According to the company's latest state of the mobile Web report, more than 23 million people used Opera Mini to access the Web from a phone in March. This is a 12.1% increase from February, and a 157% increase from March 2008.
These users viewed more than 8.6 billion page views for March, which was a growth of 255% year over year. The mobile browser uses server-side compression to ease connectivity demands for handsets, and the company said if it didn't compress data, Opera Mini users would have viewed nearly 1.4 PB of data in March.
"A mobile phone will be the device most people use to access the Web," said Jon von Tetzchner, Opera's CEO, in a statement. "As millions of people each month discover the Web through Opera Mini, content providers have an incredible opportunity to seize competitive advantage in this new medium. By simply ensuring their content works on any device, they will open themselves to the next generation of Web users."
Opera has a strong share of the mobile browsing market, but it will be facing increased competition as more and more customers access the Web from their phones. Along with on-deck browsers like Apple's mobile Safari and Microsoft's mobile version of Internet Explorer, Opera is facing other competition from a few upstarts.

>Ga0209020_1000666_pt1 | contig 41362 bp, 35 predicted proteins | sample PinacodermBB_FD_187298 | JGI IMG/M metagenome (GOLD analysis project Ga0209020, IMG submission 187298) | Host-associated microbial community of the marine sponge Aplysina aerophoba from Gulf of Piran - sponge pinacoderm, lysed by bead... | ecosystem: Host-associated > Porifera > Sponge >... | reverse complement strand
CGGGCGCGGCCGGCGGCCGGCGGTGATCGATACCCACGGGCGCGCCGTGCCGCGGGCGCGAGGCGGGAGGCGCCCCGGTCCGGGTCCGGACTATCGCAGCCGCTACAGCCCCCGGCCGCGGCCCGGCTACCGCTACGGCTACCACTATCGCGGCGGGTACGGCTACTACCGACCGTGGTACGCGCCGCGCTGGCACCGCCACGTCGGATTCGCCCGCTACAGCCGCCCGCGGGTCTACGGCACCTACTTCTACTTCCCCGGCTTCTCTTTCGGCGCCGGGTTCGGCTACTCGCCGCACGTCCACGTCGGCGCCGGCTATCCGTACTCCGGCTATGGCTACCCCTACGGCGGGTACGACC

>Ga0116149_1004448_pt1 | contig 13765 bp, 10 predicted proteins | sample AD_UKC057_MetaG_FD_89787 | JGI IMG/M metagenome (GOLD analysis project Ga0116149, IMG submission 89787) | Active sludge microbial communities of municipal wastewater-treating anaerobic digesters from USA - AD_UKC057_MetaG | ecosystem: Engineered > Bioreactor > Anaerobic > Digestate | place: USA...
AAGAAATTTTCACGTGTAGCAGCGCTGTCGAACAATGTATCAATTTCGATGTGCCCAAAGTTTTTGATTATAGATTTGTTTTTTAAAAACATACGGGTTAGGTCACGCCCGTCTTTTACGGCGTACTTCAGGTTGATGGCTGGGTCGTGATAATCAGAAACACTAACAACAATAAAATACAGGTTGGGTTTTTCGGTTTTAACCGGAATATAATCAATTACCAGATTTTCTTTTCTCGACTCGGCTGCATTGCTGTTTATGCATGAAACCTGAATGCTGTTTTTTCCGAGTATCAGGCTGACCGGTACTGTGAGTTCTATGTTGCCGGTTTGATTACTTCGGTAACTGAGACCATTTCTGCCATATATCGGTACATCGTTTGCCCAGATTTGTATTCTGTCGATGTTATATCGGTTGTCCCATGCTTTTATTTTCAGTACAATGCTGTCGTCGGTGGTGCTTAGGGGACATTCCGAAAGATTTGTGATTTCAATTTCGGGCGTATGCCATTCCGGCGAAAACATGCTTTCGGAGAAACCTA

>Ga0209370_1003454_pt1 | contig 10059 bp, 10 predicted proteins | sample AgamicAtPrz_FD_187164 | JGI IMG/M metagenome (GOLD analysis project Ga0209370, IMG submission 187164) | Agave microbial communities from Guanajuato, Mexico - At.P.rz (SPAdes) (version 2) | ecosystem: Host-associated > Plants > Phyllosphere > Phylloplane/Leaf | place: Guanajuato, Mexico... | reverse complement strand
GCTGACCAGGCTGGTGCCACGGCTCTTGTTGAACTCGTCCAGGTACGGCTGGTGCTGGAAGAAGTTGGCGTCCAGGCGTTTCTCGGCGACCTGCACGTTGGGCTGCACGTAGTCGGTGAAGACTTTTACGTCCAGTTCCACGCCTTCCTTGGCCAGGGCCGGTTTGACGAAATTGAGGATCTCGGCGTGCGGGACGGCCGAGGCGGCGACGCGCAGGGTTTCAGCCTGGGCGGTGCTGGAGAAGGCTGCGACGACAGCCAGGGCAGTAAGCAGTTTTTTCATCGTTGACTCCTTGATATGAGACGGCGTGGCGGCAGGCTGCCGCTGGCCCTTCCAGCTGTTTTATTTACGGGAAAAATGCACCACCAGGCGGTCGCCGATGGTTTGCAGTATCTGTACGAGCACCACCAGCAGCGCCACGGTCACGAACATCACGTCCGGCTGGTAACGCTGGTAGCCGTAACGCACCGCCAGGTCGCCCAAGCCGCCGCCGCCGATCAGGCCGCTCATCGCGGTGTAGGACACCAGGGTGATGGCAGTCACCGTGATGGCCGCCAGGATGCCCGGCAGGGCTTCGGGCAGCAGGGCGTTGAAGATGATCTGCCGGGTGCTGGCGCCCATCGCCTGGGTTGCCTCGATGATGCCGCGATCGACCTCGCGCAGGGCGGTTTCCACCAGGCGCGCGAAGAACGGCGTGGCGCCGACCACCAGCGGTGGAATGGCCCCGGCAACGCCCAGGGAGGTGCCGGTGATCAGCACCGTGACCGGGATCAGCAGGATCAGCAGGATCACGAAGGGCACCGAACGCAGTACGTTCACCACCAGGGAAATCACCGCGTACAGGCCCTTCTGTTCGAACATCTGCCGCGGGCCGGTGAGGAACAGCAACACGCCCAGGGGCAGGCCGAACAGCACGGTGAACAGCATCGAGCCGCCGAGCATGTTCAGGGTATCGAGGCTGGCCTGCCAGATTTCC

Startup Skyfire is turning heads by using server-side technology to deliver Flash content to handsets. Mozilla is trying to replicate the success it had on the desktop by bringing developing a mobile version of Firefox.
Most companies are just starting the hard work of mobilizing workforces by bringing the software they use to smartphones. InformationWeek wrote an independent report analyzing this issue, and it can be downloaded here.